Little Theo was born in March 2015 with a rare condition called TOF OA. This is when the oesophagus isn't joined, and in Theo's case there are two fistulas (tubes) joining the oesophagus to the trachea. On day two of his life he was operated on to close the fistulas, and re-join the oesophagus. The surgeon was able to re-join the oesophagus, but was unsuccessful at closing off the tubes. After the 3rd attempt, the nerve that controls his vocal cord was damaged and his vocal cord was paralysed, so no air could pass through. He was then given a tracheostomy.
Theo was sent home and after being in distress went back to the hospital. He stopped breathing on the ward and had to be revived - a terrifying moment for any new parent. He was then left in ICU for 3 weeks on ventilation, with the doctors not knowing what to do.
Theo was sent to the Royal Children's Hospital and a CT scan showed he had an air leak coming from his Trachea. The head heart surgeon took lining from his heart and wrapped it around the hole in his Trachea. There was also a hole in the oesophagus, but due to excess scar tissue from previous operations they were unable to see where the hole actually was. So that the patch had a chance to heal without stomach acids leaking out of the hole and attacking the patch, the surgeons had to disconnect his oesophagus, and move the top section, so that when Theo swallows, the saliva drains out the side of his neck.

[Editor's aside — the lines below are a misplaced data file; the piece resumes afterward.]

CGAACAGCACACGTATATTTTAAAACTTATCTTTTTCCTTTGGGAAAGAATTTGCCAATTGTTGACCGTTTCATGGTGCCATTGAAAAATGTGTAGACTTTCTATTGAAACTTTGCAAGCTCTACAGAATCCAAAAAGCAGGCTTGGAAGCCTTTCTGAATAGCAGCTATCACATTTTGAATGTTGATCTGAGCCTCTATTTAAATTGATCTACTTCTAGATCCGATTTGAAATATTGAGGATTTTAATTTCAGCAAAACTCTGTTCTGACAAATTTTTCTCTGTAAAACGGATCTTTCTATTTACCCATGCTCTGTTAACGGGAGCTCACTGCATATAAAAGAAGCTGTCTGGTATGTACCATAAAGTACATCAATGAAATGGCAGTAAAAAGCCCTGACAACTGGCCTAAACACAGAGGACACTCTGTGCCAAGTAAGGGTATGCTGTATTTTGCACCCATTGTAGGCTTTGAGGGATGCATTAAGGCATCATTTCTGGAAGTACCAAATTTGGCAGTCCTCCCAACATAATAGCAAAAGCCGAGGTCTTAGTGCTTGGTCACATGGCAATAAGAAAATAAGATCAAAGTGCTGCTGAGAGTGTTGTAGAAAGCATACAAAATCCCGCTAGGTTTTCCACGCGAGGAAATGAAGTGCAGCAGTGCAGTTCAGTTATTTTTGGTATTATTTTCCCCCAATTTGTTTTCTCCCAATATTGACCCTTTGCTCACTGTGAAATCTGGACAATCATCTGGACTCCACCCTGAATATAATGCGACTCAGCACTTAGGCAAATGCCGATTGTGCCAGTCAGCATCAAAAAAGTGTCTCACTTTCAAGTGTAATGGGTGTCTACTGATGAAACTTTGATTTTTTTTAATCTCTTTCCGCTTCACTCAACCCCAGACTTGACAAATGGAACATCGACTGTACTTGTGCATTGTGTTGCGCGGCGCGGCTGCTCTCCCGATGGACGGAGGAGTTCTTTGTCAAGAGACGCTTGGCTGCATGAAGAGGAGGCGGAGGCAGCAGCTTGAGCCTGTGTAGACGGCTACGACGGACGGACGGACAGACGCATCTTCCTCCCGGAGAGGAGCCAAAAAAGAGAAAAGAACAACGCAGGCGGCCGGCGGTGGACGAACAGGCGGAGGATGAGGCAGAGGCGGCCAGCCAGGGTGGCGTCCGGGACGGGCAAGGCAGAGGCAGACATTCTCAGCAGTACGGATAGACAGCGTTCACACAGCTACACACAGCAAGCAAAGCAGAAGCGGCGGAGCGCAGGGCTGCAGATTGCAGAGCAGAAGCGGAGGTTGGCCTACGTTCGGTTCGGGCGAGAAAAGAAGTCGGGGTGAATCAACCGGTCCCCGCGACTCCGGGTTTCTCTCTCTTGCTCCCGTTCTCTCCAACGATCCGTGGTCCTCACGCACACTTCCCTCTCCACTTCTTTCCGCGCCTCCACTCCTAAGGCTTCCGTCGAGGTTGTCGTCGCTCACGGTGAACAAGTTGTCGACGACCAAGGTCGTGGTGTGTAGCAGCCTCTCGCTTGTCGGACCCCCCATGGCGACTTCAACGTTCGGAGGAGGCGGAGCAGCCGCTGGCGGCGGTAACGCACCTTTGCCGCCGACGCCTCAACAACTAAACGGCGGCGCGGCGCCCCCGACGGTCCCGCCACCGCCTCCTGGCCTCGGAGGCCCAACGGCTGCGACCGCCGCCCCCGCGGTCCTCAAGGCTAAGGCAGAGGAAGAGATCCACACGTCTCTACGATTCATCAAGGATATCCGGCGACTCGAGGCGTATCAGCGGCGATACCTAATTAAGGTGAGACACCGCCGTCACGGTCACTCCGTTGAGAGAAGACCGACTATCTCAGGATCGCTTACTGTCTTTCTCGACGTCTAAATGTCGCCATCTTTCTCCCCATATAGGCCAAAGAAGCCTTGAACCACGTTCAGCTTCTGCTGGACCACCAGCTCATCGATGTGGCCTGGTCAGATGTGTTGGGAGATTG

After many complications and the doctors telling Lauri and Josh they didn't think he was going to make it, Theo proved them wrong and they finally went home after 7 months. But this is far from where Theo's struggles end. Due to the work on Theo's trachea, he still has a tiny hole and suffers from narrowing and granulation in his airway. This is very dangerous as it closes over his airway. He requires constant care and attention. Each week, Lauri and Josh take Theo to Outpatient appointments , where the specialist pops a camera down his airway to see how it looks, then every fortnight, they dilate (balloon out) his Trachea and right bronc and if need be, grind off granulation tissue to stop it from closing over. This is the Roach family's routine and their daily reality. They have been through so much and do everything possible to make life as fun, exciting and normal as they can. But they are tired. After three and a half years, the struggle is not just for Theo's health, but for Lauri and Josh's. Exhaustion, stress and worry about Theo and being able to care for him is further compounded by the financial strain it is putting on this amazing young family.
The financial struggle of raising a chronically ill child.
Whilst it is hard to believe that in Australia in 2018, families of very sick children are not adequately supported, this is the reality that Lauri and Josh come up against. Shockingly, Theo's vital medical equipment is not fully subsidised. Theo requires Oesophagostomy bags to stop saliva pouring from his neck into his trachy, and onto his broviac site (which is his last access point). He uses over the quota that the government allows the hospital to give out each month. Lauri and Theo have been stuck on the couch with a face washer at the end of the past 4 months with no bags due to this. Two more boxes per month (30 bags) equals $1200 a year, this makes a huge difference to their quality of life, but this is money they just cannot find.